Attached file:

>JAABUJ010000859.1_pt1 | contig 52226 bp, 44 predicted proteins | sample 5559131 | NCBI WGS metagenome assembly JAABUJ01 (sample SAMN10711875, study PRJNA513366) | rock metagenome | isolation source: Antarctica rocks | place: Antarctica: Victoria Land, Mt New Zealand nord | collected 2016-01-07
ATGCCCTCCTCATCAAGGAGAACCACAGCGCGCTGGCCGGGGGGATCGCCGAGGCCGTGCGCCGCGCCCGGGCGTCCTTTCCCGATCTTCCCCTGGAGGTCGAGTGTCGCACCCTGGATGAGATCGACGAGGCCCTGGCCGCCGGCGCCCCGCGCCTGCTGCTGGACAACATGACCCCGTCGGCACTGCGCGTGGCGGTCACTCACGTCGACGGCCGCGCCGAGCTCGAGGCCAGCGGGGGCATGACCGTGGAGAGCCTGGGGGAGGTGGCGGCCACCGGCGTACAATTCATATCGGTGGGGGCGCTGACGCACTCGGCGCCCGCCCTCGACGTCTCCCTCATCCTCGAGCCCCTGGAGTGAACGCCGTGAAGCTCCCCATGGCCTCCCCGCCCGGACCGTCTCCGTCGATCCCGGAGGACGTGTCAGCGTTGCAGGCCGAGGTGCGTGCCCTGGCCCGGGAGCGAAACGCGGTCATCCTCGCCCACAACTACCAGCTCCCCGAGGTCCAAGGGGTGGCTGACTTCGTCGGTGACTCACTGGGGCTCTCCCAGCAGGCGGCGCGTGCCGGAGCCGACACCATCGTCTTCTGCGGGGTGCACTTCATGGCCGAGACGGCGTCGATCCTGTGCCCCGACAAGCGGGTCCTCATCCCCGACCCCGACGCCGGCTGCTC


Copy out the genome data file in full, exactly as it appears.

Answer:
>JAABUJ010000859.1_pt1 | contig 52226 bp, 44 predicted proteins | sample 5559131 | NCBI WGS metagenome assembly JAABUJ01 (sample SAMN10711875, study PRJNA513366) | rock metagenome | isolation source: Antarctica rocks | place: Antarctica: Victoria Land, Mt New Zealand nord | collected 2016-01-07
ATGCCCTCCTCATCAAGGAGAACCACAGCGCGCTGGCCGGGGGGATCGCCGAGGCCGTGCGCCGCGCCCGGGCGTCCTTTCCCGATCTTCCCCTGGAGGTCGAGTGTCGCACCCTGGATGAGATCGACGAGGCCCTGGCCGCCGGCGCCCCGCGCCTGCTGCTGGACAACATGACCCCGTCGGCACTGCGCGTGGCGGTCACTCACGTCGACGGCCGCGCCGAGCTCGAGGCCAGCGGGGGCATGACCGTGGAGAGCCTGGGGGAGGTGGCGGCCACCGGCGTACAATTCATATCGGTGGGGGCGCTGACGCACTCGGCGCCCGCCCTCGACGTCTCCCTCATCCTCGAGCCCCTGGAGTGAACGCCGTGAAGCTCCCCATGGCCTCCCCGCCCGGACCGTCTCCGTCGATCCCGGAGGACGTGTCAGCGTTGCAGGCCGAGGTGCGTGCCCTGGCCCGGGAGCGAAACGCGGTCATCCTCGCCCACAACTACCAGCTCCCCGAGGTCCAAGGGGTGGCTGACTTCGTCGGTGACTCACTGGGGCTCTCCCAGCAGGCGGCGCGTGCCGGAGCCGACACCATCGTCTTCTGCGGGGTGCACTTCATGGCCGAGACGGCGTCGATCCTGTGCCCCGACAAGCGGGTCCTCATCCCCGACCCCGACGCCGGCTGCTC